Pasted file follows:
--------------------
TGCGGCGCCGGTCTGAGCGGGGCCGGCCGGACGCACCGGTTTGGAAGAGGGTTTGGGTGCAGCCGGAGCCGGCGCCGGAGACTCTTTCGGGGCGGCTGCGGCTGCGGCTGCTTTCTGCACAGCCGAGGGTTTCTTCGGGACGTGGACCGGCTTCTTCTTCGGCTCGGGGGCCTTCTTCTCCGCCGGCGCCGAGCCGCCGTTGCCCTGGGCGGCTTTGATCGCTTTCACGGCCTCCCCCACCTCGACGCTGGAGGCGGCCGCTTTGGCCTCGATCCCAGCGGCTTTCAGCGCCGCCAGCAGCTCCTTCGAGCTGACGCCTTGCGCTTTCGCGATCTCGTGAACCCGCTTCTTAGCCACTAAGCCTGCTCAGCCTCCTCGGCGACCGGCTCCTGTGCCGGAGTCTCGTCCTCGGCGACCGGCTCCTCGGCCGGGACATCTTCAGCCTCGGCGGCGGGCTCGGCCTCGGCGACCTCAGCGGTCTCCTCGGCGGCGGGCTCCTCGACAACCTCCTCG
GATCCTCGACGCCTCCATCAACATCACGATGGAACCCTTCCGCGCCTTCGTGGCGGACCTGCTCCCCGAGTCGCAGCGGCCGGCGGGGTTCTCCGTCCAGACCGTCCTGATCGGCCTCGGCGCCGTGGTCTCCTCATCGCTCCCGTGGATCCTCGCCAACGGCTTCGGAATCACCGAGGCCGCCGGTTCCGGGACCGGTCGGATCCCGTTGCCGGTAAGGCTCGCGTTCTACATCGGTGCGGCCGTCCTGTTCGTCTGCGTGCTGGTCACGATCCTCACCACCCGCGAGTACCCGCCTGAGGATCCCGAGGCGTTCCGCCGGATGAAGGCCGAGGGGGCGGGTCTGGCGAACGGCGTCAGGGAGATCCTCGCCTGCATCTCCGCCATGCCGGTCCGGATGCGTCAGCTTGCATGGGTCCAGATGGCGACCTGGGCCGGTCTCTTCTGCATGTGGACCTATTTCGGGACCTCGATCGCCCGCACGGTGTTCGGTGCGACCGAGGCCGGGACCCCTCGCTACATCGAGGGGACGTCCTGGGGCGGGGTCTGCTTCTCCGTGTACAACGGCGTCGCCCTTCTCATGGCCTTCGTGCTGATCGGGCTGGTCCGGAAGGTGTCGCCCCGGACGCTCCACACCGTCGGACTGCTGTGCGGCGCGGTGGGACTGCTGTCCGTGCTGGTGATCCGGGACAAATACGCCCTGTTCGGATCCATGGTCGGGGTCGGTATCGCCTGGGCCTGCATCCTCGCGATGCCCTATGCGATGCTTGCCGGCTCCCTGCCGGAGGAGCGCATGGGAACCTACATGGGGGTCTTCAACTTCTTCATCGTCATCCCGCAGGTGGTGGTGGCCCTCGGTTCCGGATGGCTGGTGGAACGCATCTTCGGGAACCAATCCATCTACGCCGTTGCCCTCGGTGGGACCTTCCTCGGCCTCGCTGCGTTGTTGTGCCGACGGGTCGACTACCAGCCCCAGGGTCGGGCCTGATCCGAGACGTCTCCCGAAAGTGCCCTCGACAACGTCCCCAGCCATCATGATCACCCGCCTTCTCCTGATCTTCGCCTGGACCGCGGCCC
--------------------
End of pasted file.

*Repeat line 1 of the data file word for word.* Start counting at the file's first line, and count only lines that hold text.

TGCGGCGCCGGTCTGAGCGGGGCCGGCCGGACGCACCGGTTTGGAAGAGGGTTTGGGTGCAGCCGGAGCCGGCGCCGGAGACTCTTTCGGGGCGGCTGCGGCTGCGGCTGCTTTCTGCACAGCCGAGGGTTTCTTCGGGACGTGGACCGGCTTCTTCTTCGGCTCGGGGGCCTTCTTCTCCGCCGGCGCCGAGCCGCCGTTGCCCTGGGCGGCTTTGATCGCTTTCACGGCCTCCCCCACCTCGACGCTGGAGGCGGCCGCTTTGGCCTCGATCCCAGCGGCTTTCAGCGCCGCCAGCAGCTCCTTCGAGCTGACGCCTTGCGCTTTCGCGATCTCGTGAACCCGCTTCTTAGCCACTAAGCCTGCTCAGCCTCCTCGGCGACCGGCTCCTGTGCCGGAGTCTCGTCCTCGGCGACCGGCTCCTCGGCCGGGACATCTTCAGCCTCGGCGGCGGGCTCGGCCTCGGCGACCTCAGCGGTCTCCTCGGCGGCGGGCTCCTCGACAACCTCCTCG